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Monday, September 1, 2014

The Rise And Fall Of The 40-Hour Workweek

Today's post is shared from
"Eight hours for work, eight hours for sleep, eight hours for what we will."
During the Industrial Revolution, that was one slogan of workers who rallied for the eight-hour workday — the 40-hour, five-day week that's become the standard for Americans.
On Sept. 5, 1882, the first Labor Day march took place in New York City, and one of the key concerns of workers was cutting down hours. Side note — Labor Day celebrations were moved to Sept. 1 two years later.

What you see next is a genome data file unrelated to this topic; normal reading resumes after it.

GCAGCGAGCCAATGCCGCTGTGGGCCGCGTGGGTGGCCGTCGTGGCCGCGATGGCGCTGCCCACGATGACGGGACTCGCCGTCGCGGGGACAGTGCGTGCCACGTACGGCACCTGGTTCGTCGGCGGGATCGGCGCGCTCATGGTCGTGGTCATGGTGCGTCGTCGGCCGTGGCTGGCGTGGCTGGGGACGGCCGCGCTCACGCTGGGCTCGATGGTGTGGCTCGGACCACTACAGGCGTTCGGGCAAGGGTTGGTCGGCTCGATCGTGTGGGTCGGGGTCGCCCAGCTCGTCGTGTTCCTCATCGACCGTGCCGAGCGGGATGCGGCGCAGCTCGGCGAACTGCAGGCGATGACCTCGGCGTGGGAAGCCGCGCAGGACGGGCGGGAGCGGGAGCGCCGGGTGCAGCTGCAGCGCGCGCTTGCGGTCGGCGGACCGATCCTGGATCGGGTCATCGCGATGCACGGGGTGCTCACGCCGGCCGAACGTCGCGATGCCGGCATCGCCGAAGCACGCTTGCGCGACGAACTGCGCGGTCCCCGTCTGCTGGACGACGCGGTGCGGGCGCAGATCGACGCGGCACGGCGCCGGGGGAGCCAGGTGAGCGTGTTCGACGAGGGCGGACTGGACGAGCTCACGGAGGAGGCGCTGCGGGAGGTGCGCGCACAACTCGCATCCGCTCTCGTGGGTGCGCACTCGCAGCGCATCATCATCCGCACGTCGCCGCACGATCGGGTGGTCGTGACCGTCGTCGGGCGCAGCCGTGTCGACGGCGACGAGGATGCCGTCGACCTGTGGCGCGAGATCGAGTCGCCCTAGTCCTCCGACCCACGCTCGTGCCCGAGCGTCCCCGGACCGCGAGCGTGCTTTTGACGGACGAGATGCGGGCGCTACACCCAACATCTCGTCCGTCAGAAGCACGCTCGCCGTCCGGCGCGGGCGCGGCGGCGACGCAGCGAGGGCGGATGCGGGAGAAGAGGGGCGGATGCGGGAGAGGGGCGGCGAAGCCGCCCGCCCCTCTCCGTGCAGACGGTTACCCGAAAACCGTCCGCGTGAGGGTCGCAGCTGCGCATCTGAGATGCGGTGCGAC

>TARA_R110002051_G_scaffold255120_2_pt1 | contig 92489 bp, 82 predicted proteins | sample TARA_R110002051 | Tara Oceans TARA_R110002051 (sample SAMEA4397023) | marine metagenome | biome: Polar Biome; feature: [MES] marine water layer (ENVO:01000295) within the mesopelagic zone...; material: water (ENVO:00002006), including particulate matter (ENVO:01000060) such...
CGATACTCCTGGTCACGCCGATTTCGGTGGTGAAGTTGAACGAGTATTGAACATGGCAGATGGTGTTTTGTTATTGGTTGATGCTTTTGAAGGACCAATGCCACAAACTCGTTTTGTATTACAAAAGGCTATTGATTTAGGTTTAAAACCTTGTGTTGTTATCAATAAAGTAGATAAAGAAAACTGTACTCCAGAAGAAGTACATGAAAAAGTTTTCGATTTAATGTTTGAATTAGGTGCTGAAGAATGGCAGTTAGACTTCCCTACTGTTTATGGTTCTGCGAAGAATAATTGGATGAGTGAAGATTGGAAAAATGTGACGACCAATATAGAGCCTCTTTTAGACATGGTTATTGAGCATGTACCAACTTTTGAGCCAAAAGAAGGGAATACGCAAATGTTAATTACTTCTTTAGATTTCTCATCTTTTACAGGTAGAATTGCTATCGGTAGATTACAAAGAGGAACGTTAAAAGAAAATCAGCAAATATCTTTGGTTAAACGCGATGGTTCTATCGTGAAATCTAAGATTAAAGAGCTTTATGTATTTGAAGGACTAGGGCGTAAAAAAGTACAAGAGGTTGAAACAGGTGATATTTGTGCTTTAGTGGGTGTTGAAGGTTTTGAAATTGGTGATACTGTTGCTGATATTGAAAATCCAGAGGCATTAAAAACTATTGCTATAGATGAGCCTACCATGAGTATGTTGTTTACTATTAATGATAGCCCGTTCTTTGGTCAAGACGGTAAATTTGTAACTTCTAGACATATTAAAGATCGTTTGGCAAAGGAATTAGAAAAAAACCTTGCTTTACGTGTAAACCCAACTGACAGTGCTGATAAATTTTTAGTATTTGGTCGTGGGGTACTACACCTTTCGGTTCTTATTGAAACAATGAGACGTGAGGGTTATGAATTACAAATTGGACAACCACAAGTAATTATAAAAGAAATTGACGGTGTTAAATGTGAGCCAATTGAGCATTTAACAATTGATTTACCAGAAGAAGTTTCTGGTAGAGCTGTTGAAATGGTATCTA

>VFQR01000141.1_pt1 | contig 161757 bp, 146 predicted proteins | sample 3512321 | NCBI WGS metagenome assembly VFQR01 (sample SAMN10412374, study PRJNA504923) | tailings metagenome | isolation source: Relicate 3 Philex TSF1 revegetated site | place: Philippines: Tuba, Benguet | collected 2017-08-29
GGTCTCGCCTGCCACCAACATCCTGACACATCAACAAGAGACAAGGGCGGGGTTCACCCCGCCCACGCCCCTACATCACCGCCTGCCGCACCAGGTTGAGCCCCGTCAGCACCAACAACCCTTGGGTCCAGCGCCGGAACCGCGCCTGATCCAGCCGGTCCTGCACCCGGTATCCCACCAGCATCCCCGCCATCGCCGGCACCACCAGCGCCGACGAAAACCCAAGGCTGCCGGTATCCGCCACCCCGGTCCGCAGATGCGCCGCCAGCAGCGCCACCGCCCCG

Henry Ford was the first to implement the change in all his Ford factories — moving away from 48-hour, six-day workweeks without changing wages. In 1926, Ford spoke with World's Work magazine, explaining why he made the change. Interestingly, more rest for workers wasn't exactly his reasoning.
He's quoted as saying: "A workman would have little use for an automobile if he had to be in the shop from dawn until dusk. ... The automobile, by enabling people to get about quickly and easily, gives them a chance to find out what is going on in the world-which leads them to a larger life that requires more food, more and better goods, more books, more music -- more of everything."
In 1938 President Franklin D. Roosevelt signed the Fair Labor Standards Act into law — providing for the 40-hour workweek across the U.S. The formation of labor unions played a large hand in getting the act passed.
Unions helped prompt the Great Sit-Down of 1937, protesting the working conditions...
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